Why do FFTs with large complex multipliers fail in PAR when targeting a Spartan-3A DSP device?
This also happens to a Virtex part as well, but is more common in the Spartan-3A DSP devices, due to fewer DSP48As in a column.
This is due to the size of the complex multiply, which causes a long cascade that cannot be placed.
Often, this happens with the use of the streaming architecture, which can create large complex multipliers, resulting in a long DSP48 cascade. (i.e., A FFT core that has 18-bit input data, 18-bit twiddle factors and uses the streaming architecture, the implementation will be a decimation in frequency which means that the complex multiplier comes after the butterfly. The streaming architecture has a complex multiplier after every second butterfly. The result is that the data path grows by 1 bit in each butterfly, so by the time the data path reaches the complex multiplier, it is 20 bits wide. Also, the 18-bit twiddle factors are internally increased by 1 bit so that +1 can be represented exactly, so the second input to the complex multiplier is 19 bits wide. Therefore, each complex multiplier is 20 x 19 bits. As the DSP48 inputs are 18 bits wide, the complex multiplier is constructed by cascading several DSP48s. In this case, 4 are required to build each real multiplier. As you have asked to optimize complex multipliers for speed using DSP48s, the complex multiplier uses 4 real multipliers, so there are a total of 16 DSP48As in each complex multiplier. These must be cascaded in two groups of 8 DSP48s in order to produce the separate real and imaginary outputs.)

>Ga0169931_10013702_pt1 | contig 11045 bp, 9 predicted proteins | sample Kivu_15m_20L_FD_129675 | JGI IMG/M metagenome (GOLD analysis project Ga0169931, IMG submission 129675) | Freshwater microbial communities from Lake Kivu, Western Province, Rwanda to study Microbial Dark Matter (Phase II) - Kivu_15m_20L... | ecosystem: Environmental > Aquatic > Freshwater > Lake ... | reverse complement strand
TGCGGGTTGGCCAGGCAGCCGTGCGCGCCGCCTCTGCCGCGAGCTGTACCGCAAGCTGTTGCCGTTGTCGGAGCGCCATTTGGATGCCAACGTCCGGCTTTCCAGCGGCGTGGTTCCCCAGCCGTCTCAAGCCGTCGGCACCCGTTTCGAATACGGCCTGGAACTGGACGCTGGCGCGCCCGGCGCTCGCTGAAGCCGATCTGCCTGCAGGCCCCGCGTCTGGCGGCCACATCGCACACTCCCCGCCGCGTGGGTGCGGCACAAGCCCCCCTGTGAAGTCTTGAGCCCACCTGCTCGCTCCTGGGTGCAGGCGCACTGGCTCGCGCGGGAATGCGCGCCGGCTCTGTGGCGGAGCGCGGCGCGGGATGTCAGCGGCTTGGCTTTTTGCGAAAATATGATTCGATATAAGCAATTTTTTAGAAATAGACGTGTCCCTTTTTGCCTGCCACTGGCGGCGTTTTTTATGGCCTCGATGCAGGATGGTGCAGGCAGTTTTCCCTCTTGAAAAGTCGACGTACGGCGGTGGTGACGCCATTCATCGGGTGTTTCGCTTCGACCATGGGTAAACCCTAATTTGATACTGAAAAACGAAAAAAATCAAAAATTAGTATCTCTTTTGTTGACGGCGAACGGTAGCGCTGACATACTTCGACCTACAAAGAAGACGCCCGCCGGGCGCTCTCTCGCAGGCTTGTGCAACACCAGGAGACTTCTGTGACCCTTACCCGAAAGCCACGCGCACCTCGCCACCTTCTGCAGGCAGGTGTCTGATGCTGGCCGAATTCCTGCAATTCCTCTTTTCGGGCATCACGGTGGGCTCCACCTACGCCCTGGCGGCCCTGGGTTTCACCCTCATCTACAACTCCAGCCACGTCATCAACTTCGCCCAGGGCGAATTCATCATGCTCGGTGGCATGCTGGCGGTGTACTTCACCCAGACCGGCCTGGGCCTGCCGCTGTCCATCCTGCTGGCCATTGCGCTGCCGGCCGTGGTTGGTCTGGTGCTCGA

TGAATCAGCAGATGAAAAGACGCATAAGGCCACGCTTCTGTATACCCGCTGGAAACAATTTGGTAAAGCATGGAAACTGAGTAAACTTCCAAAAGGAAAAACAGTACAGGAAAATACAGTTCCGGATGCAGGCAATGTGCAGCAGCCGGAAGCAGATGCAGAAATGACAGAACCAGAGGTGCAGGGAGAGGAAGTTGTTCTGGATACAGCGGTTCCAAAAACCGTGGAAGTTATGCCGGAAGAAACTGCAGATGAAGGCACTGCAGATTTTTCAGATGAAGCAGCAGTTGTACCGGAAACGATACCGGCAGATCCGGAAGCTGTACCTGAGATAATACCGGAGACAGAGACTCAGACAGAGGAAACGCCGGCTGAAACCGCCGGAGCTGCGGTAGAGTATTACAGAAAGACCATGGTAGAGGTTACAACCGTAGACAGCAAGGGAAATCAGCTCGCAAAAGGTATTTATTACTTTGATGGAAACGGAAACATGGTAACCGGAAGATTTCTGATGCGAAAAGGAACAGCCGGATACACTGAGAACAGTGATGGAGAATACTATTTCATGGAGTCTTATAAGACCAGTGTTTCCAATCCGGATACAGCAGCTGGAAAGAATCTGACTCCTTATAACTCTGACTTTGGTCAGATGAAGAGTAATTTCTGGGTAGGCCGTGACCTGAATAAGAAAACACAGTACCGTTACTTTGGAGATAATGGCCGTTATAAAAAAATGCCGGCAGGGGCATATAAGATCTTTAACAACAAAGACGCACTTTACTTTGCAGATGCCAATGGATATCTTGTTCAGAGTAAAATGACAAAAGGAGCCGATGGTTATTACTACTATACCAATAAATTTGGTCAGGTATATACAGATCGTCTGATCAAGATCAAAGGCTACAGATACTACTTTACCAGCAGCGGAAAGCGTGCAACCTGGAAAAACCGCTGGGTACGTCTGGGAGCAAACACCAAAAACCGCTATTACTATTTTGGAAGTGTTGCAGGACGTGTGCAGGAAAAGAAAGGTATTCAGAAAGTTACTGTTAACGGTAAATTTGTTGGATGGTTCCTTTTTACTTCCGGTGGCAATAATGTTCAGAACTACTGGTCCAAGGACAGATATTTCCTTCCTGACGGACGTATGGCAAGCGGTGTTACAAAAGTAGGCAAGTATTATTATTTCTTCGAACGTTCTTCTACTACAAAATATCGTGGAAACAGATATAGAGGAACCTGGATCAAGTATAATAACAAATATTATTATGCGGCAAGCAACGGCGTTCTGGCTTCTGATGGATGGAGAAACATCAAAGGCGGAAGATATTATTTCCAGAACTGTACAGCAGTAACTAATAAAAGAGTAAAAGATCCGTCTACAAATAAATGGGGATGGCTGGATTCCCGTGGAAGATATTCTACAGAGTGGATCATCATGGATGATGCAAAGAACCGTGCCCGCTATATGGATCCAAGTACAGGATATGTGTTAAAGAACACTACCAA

There are three possible work-arounds:
- Use a different larger part, with more DSP48s per column.
- Uncheck the "Optimize complex multipliers for speed using DSP48s" check box to get a 3-real-multiplier complex multiplier instead. This might impact your maximum clock frequency, but there is no change to data precision. It will also reduce your DSP48 count to 75% of its current level.
- Reduce either your input data width to 16 bits, or your twiddle factor width to 17 bits, or both. Changing only one of these will give a complex multiplier that uses 8 DSP48s instead of 16. Changing both of these will give a complex multiplier that uses only 4 DSP48s. There is no impact on clock frequency, but a small reduction in data precision.
For a detailed list of LogiCORE Fast Fourier Transform (FFT) Release Notes and Known Issues, see (Xilinx Answer 29209).